If you had asked me in January to make any predictions about what 2022 will bring, I don’t think “some important Winamp player updates” would be on the list. But release candidate version 5.9.1 builds on the foundation laid by the August 5.9 update to fix some bugs and add new features to the revitalized music player. Most of these are simple updates or improvements to existing features, but since it’s 2022, one of the only new features is support for music NFTs.
My rudimentary understanding (gathered mostly from sites like NFT Now, which focus almost exclusively on the supposed pros rather than the cons) is that music NFTs work like image NFTs, except the NFT provides a link to a digital music file instead of a link to a JPG. The benefits, proponents say, are that artists can make more money by creating rarities (releasing singles or limited editions, for example) and taking a cut of second-hand NFT sales that occur among fans.
But being an updated version of a Windows 98-era music player, NFT music support in Winamp is a bit of a detour. People with NFT music libraries will need to export them from whatever platform they use and then import them into Winamp as a .m3u playlist. Winamp provided a video of this process, which we’ve included below.
“The latest version of Winamp allows music fans to connect their Metamask wallet through Brave, Chrome or Firefox to Winamp. It then connects their favorite music NFTs to their proven player,” the company said in a press release provided to Ars. “Winamp supports distributed audio and video files according to the ERC-721 and ERC-1155 standards and is launching this new feature for the Ethereum and Polygon/Matic protocols.”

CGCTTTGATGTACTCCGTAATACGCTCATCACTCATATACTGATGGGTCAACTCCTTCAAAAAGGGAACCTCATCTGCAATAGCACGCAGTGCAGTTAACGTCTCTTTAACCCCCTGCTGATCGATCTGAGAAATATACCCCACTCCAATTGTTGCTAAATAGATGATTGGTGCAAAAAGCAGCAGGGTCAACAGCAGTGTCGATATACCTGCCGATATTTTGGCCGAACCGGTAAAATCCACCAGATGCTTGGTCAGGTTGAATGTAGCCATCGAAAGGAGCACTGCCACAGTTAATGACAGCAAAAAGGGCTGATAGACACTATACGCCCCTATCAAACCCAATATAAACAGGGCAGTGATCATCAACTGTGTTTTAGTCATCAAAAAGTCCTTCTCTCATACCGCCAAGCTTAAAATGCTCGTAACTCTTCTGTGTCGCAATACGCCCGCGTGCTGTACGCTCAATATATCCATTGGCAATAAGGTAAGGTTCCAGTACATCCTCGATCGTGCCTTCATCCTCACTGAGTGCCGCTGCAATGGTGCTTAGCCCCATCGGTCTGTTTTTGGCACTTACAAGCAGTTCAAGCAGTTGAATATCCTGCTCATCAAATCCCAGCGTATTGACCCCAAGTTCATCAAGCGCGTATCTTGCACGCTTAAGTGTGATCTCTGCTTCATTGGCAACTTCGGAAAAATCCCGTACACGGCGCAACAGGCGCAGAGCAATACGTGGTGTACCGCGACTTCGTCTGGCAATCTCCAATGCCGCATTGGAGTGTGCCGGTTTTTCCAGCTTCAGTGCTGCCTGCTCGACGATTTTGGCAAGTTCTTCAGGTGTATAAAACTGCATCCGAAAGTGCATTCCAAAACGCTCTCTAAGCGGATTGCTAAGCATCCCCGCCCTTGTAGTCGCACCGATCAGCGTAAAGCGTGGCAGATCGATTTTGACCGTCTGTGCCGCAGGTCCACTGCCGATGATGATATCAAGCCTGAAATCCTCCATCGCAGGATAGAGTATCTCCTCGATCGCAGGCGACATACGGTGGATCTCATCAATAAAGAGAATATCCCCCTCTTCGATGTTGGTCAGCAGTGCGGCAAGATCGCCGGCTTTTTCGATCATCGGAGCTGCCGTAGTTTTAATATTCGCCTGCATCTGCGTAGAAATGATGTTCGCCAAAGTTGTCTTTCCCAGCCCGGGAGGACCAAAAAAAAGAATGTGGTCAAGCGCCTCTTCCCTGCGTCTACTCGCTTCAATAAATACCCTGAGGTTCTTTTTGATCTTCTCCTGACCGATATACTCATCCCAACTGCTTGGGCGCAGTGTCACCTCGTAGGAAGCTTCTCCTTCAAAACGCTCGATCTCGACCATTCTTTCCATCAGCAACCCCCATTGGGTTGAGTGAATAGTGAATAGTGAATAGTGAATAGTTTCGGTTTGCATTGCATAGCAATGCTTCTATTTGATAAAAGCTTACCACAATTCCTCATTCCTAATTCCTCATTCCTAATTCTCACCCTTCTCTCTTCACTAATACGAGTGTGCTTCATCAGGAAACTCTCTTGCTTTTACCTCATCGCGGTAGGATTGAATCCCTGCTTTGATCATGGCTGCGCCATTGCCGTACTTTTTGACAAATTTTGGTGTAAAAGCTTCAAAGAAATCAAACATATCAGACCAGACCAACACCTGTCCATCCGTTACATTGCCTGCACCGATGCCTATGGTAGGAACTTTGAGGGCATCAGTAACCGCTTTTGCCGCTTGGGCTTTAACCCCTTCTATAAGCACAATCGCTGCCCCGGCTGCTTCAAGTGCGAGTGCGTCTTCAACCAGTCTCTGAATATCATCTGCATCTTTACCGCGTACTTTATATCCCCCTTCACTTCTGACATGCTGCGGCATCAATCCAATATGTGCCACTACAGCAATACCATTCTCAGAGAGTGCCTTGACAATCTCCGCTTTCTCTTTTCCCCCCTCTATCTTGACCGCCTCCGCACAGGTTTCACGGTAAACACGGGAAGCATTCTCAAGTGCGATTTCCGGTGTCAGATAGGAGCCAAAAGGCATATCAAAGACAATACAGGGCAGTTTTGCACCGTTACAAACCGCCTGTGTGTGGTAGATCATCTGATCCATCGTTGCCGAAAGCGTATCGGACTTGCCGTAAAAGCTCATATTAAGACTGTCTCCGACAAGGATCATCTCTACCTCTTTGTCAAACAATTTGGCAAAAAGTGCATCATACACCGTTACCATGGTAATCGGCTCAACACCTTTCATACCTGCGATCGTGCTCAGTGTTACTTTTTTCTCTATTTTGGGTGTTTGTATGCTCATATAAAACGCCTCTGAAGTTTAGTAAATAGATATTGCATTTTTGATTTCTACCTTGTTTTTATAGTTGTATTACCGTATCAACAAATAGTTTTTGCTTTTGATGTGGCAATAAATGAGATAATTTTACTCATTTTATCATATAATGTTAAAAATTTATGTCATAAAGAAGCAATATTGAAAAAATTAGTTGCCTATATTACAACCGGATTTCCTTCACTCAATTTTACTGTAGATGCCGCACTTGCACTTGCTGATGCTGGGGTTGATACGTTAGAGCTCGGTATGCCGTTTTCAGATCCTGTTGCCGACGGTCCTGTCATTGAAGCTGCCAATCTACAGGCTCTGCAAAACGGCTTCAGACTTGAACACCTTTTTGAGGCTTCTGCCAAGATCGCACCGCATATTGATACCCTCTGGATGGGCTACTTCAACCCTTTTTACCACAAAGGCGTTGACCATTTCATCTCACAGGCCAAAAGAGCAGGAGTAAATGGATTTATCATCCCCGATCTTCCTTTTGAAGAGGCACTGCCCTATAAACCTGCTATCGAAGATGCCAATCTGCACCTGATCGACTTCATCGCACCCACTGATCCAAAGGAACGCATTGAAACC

Winamp’s internals, still largely outdated, make downloading and playing NFT music a clumsy and roundabout affair. Video Credit: Winamp
This backdoor process is where Winamp’s current ambitions (creation platform, NFT market) collide with its current shipping product (a music player whose cultural importance peaked under George W. Bush). In order to directly display the web pages needed to download these NFT playlists, according to the release notes, an updated rendering engine would be needed for Winamp’s in-app browser, which is currently based on Internet Explorer 10. .
There’s still a lot to like here for longtime Winamp fans, and it’s good to see that all the modernization work done in the 5.9 update is paying off in the form of faster updates. Among many other fixes, the new version includes a “reduced memory footprint,” increased bandwidth for streaming music, an update to OpenSSL 3.0.5, and several other code, core, and other software updates that Winamp uses to do its job. . Regarding NFT support, Winamp developer Eddy Richman (who goes by the nickname “DJ Egg” on the Winamp forums) wrote that people who don’t want it can remove it, either during the installation process, or after installing Winamp.
Perhaps anticipating that the remaining hardcore Winamp fans wouldn’t have much love for NFTs, Richman also tried to keep comments in the Winamp 5.9.1 release notes thread on the subject.
“Please do not post any NFT rants in this thread,” he wrote.